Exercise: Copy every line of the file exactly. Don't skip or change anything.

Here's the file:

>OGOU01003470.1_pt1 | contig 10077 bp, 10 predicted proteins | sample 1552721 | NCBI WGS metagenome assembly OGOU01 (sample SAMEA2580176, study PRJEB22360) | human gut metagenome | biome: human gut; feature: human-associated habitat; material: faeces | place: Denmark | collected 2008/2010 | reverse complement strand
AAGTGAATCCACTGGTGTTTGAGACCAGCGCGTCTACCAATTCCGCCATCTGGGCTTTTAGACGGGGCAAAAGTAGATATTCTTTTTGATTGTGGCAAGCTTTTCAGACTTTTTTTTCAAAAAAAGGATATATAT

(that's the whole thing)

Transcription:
>OGOU01003470.1_pt1 | contig 10077 bp, 10 predicted proteins | sample 1552721 | NCBI WGS metagenome assembly OGOU01 (sample SAMEA2580176, study PRJEB22360) | human gut metagenome | biome: human gut; feature: human-associated habitat; material: faeces | place: Denmark | collected 2008/2010 | reverse complement strand
AAGTGAATCCACTGGTGTTTGAGACCAGCGCGTCTACCAATTCCGCCATCTGGGCTTTTAGACGGGGCAAAAGTAGATATTCTTTTTGATTGTGGCAAGCTTTTCAGACTTTTTTTTCAAAAAAAGGATATATAT